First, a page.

This regenerative therapy has been used for decades in equine medicine for arthritic joints. Dr. Brown brought this therapy to Central Animal Hospitals and Tampa Bay K-9 Rehabilitation Center over 15 years ago to help dogs with painful joints due to arthritis.
IRAP is made in our regenerative therapy lab by collecting a blood sample from the patient and placed in a special IRAP receptacle. This sample is processed through incubation over the next 24 hours where special white blood cells, called monocytes, adhere to the surfaces of the receptacle and the specially treated beads that are within. During this incubation process, these monocytes produce IRAP in the blood sample. After 24 hours, the blood sample is specifically processed to produce a rich Autologous Conditioned Serum (ACS). The sample generally renders between 8-14 mls of ACS. This is withdrawn and placed in individual sterile vials and frozen. Frozen ACS or IRAP rich serum may be stored for up to one year frozen. Injections into the affected joint occur three times over a six-week duration. Each treatment occurs two weeks apart and generally provides significant pain relief that is typically noticed after the second injection at two weeks.
IRAP by definition is a protein that has an affinity for the surface receptors of Interleuken 1 commonly referred to as IL-1. Our bodies as well as animals’ have many interleukins which initiate different cascade processes. The IL-1 cascade is responsible for inflammation which results in pain in most cases. Chronic inflammation degrades cartilage within the joint and attracts mineralization or arthritis. When IRAP attaches to IL-1 surface protein receptors within the joint, there is a blockade effect which in turn, doesn’t allow the cytokine production that results in inflammation and pain in that joint. Since the IRAP is injected into the affected joint, the resultant anti-inflammatory, anti-pain effect is localized to the tissues in that joint. In Dr. Brown’s experience, if the only pain being experienced by the pet is from a specific joint, after the three treatments, many pets discontinue their pain medications. This pain blockade can last up to a full year.
Elbow dysplasia is a nagging condition that can rarely be managed well with pain medication alone. In older dogs, many have fragments of bone from the medial coronoid process referred to as FCP or fractured coronoid process. Surgical removal of these fragments in older dogs rarely improves the pain. Off-loading the medial compartment via PAUL surgery is extremely painful and has variable results. Dr. Brown was very frustrated with this condition over the years and the poor response to surgery and medical management and looked to the horse racing industry to see how they were managing similar injuries. That was when IRAP was introduced to him. Many dogs have experienced excellent results from this non-invasive, non-surgical treatment.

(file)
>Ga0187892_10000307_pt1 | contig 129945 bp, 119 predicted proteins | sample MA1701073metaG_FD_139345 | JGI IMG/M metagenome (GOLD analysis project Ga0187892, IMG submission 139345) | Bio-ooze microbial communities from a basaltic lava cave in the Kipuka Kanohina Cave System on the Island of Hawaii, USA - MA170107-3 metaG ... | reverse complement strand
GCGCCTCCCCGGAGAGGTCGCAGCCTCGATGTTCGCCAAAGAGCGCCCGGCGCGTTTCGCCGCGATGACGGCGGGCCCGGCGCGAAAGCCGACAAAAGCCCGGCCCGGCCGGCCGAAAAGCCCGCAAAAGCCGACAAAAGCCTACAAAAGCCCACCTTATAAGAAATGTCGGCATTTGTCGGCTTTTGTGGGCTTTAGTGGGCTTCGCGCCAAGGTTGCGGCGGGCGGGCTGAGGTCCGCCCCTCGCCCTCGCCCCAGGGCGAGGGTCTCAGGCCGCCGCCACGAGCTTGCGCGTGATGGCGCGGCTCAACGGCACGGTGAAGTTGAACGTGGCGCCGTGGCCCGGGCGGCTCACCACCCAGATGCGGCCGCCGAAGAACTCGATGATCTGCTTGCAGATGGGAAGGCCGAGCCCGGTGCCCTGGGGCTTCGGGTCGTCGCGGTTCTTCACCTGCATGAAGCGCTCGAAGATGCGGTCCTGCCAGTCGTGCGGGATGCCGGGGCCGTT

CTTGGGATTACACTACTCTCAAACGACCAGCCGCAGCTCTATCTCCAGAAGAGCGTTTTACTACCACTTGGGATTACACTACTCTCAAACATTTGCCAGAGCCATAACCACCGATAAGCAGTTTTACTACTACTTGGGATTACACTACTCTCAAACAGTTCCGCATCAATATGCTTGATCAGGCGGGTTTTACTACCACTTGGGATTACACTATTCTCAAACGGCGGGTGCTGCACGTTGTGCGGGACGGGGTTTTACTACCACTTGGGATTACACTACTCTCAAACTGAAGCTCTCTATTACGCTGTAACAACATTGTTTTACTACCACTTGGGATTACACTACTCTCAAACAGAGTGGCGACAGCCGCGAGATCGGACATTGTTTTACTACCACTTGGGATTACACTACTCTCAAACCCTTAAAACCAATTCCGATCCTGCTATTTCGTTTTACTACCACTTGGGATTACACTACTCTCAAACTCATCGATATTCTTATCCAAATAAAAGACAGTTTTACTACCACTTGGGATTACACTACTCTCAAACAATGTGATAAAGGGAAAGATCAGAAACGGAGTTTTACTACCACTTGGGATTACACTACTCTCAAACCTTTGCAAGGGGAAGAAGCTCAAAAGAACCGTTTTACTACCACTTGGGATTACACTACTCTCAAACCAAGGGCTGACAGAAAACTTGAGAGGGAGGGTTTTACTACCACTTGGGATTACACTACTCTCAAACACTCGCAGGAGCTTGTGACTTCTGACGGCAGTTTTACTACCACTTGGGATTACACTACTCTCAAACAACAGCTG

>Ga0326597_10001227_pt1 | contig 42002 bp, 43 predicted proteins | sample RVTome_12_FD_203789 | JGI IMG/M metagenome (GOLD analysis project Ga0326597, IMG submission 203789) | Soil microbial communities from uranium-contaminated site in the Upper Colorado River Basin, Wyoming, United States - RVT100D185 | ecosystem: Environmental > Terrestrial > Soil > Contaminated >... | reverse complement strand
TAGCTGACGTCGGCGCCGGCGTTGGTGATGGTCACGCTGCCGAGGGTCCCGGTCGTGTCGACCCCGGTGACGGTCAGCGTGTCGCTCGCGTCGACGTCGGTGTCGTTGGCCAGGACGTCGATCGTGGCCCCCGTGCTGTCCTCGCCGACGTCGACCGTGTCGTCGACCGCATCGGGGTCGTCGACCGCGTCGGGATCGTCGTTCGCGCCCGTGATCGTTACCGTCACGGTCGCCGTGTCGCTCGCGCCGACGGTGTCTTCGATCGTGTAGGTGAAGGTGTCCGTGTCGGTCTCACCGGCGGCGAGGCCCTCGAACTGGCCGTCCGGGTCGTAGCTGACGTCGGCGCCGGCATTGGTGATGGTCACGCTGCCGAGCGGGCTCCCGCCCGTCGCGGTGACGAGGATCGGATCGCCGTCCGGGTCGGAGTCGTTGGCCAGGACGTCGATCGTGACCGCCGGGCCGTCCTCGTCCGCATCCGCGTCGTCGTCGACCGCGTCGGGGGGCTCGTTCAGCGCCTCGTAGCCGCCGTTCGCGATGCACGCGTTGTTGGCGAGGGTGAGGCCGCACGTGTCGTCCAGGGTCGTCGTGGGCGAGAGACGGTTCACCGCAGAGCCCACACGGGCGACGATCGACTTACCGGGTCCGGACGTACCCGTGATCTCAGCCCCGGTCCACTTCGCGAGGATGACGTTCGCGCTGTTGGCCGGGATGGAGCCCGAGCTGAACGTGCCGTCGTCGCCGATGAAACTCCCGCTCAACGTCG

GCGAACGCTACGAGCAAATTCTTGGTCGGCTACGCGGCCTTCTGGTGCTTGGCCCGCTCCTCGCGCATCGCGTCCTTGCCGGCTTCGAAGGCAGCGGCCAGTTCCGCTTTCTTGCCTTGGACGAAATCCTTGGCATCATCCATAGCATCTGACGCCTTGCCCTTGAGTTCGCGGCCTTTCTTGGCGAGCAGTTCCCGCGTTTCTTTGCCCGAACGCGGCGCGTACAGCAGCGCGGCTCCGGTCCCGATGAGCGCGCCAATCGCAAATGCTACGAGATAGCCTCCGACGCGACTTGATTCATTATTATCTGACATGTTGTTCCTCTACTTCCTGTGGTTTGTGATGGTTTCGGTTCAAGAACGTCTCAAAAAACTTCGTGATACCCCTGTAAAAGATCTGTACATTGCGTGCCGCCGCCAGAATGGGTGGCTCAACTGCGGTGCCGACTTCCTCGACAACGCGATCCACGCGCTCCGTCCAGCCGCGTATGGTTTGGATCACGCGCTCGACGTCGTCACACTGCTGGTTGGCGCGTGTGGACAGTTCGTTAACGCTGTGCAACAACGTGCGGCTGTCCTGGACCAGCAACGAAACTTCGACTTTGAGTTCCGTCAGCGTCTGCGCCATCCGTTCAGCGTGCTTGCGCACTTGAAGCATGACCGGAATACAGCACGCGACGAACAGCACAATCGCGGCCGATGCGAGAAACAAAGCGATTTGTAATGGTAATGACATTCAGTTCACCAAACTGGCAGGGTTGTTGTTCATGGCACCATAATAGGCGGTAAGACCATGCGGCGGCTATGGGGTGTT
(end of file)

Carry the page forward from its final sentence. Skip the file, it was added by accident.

The stifle, or knee, is the most common joint injury in a dog. Dogs that have experienced cruciate injury or instability typically need surgery to have the best outcome. Many dogs have had cruciate injuries at a young age but did not have corrective surgery. Over time, arthritis has developed rendering the pet a poor candidate for surgery. These dogs are excellent candidates for IRAP. To be clear, IRAP is not an option for cruciate injury in lieu of surgery during the initial injury phase. Surgery is the best option.
Dogs who have experienced shoulder injuries and have either had surgery or not, often develop chronic inflammation in the joint. Many injuries involve primary muscle tendons that make up the shoulder apparatus. In some cases, surgical correction may be the best option for the patient, but once treatment options are exhausted, IRAP is an excellent therapy to help alleviate pain. Again, surgery may be the best option initially, but once considerable morbidity has developed, IRAP may be very helpful.
Dogs with hip dysplasia have variable issues. Dogs are typically born with this condition and over time, secondary arthritis develops due to the the incongruity of the joint surfaces. Muscles, tendons, and tissue sheaths tighten which only worsen the condition. Surgical correction is often the best long-term solution for these cases, but many times, age or other factors make surgery less desirable. IRAP “may” help these cases with joint pain, but will not have any effect on the other issues that could be adding to the pain score. Assessment of these pets via a rehabilitation exam and medical record/X-ray review will help determine if IRAP may be beneficial.
Currently, the spine is not treated with IRAP at our hospital.
Since IRAP is an autologous serum (derived from the patient), it can be repeated as needed with virtually no risk of developing antibodies against it. When biologicals are injected into patients that are not autologous, the body’s natural response is antibody production. With time, this would render the treatment ineffective.
Interleuken therapy is an exciting area of regenerative medicine. There is much to come on the horizon in regard to the treatment of conditions in both veterinary medicine and human medicine.